<link rel="stylesheet" href="//fonts.googleapis.com/css?family=Roboto%3A300%2C400%2C500%2C700%7CRoboto+Slab%3A400%2C700">Extinction of Neanderthals set up by climate change - Filthy Monkey Men
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The extinction of Neanderthals remains one of the big mysteries in human evolution. Given we were so closely related, how come we survived but they didn’t? Well, it turns out they might already have been put on the road to extinction by climate change before our species got involved1.

This revelation comes from research by Melchionna et al., published in the journal Palaeogeography, Palaeoclimatology, Palaeoecology1. Which is maybe the biggest mouthful of a journal name I’ve ever seen.

The extinction of Neanderthals happened around 40,000 years ago. This was a period of climate change and also when Homo sapiens arrived in Europe. As such, there has been debate over which factor led to their disappearance. Or maybe it was a bit of both, with climate change bringing Neanderthals and modern humans into conflict over resources.

However, there’s been relatively little research on whether or not Neanderthals and Homo sapiens would have even been after the same territory. This is what Melchionna et al. were interested in. They used the distribution of Neanderthal and modern human sites in Europe to plot the sort of territory they liked. With this knowledge, they could chart whether they’d be after the same areas1.

Finding the perfect spot for the extinction of Neanderthals

Sure enough, both species would have been after a similar part of Europe. Both would also have lost territory during the climate change 40,000 years ago; potentially bringing them into conflict1.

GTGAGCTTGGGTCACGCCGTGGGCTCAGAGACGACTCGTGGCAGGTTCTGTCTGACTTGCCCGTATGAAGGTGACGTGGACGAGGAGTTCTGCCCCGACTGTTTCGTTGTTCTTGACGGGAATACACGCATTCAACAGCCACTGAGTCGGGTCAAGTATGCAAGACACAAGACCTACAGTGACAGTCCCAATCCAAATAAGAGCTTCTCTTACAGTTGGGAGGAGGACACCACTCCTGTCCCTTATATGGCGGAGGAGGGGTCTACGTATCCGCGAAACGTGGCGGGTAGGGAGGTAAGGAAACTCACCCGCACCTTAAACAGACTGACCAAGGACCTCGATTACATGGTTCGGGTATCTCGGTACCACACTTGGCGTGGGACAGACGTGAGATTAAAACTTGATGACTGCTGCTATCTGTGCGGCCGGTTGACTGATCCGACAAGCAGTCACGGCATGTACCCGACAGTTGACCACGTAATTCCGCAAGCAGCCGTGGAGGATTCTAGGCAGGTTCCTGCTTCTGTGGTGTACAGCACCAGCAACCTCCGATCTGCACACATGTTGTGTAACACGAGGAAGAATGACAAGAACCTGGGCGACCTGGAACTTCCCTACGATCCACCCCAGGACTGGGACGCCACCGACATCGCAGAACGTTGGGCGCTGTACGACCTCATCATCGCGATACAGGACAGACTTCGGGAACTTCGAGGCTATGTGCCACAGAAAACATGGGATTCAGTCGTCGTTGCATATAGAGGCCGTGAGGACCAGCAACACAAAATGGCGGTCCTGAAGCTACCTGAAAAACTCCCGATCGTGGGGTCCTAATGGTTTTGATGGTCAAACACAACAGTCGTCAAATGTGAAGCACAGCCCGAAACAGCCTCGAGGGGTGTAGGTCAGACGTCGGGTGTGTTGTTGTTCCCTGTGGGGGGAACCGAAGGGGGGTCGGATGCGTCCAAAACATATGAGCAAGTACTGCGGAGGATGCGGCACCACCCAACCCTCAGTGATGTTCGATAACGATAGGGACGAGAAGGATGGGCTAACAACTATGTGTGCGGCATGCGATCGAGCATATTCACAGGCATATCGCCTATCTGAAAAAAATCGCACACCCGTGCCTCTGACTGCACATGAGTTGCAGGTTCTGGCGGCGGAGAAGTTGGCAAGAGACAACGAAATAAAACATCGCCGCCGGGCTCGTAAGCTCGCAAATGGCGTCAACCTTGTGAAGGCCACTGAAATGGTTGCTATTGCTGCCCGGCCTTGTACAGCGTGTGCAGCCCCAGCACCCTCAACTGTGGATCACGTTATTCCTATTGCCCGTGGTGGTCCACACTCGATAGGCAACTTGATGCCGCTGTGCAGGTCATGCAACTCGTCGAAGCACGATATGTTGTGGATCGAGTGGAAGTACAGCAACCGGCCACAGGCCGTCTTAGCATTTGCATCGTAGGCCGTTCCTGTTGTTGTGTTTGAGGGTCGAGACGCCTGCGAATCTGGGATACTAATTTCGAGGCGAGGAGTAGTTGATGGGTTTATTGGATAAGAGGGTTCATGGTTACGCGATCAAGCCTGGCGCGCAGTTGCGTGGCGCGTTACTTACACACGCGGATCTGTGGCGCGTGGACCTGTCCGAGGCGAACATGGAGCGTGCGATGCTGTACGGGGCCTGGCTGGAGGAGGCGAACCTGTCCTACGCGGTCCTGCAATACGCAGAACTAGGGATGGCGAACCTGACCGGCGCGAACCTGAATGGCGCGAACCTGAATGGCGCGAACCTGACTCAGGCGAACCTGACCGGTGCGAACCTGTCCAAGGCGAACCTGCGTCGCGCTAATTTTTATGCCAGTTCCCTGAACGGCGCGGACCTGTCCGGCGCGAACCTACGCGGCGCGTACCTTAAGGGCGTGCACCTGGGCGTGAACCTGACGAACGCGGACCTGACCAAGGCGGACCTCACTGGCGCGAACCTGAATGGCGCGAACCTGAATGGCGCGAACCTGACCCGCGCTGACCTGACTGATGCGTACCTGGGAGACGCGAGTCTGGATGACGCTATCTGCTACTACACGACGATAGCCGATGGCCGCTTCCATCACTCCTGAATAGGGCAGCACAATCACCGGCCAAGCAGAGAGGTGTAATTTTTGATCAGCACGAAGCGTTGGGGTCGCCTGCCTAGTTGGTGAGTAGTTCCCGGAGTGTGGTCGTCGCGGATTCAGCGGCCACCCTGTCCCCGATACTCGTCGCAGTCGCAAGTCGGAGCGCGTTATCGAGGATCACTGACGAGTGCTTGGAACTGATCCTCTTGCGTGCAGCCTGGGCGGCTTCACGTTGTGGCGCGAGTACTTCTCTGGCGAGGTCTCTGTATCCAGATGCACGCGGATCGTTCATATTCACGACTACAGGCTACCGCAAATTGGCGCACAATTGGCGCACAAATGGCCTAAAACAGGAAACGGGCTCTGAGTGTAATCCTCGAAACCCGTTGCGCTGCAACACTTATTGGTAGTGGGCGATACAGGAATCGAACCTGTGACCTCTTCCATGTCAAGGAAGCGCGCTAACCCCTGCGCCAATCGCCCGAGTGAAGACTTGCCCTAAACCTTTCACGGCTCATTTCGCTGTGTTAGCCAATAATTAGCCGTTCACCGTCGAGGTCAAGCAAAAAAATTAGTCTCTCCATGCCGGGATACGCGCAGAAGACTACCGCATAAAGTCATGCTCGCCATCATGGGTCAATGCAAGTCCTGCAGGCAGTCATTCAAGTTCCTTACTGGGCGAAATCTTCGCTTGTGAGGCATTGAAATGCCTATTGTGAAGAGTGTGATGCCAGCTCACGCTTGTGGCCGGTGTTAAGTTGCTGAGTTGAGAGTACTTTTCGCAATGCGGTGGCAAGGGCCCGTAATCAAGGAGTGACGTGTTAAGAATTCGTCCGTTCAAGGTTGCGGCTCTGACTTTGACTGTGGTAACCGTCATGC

Favoured (and lost) territory for Neanderthals and Homo sapiens leading up to the former’s extinction. It seems both would’ve been all over Western Europe1.

However, Melchionna et al. also made a surprising discovery. Within the territory both species were after, Neanderthals’ preferred environment was broken up into small, relatively isolated refuges. This isolation is pretty not good for mobile hunter-gatherers, who rely on contact with others to share resources and knowledge; mitigating risk.

Plus, you know, there’s the whole “avoiding inbreeding” thing.

It always ends badly

If true, this would mean Neanderthals were already on the back foot when modern humans arrived. Given they were then competing for this territory, the Neanderthals fate was sealed1.

Although the work of Melchionna et al. consists of computer modelling, there is good reason to think they might be onto something. Other lines of evidence do indicate Neanderthal populations were isolated (even though their overall population may have been large). This is perhaps most strongly attested to by numerous examples of inbreeding within the species.

It seems that climate change set the Neanderthals up for failure. I feel like there’s a moral in this story somewhere.


  1. Melchionna, M., Di Febbraro, M., Carotenuto, F., Rook, L., Mondanaro, A., Castiglione, S., Serio, C., Vero, V.A., Tesone, G., Piccolo, M. and Diniz-Filho, J.A.F., 2018. Fragmentation of Neanderthals’ pre-extinction distribution by climate change. Palaeogeography, palaeoclimatology, palaeoecology496, pp.146-154.
  2. Cover image By Edubucher – Own work, CC BY-SA 3.0, https://commons.wikimedia.org/w/index.php?curid=16925246

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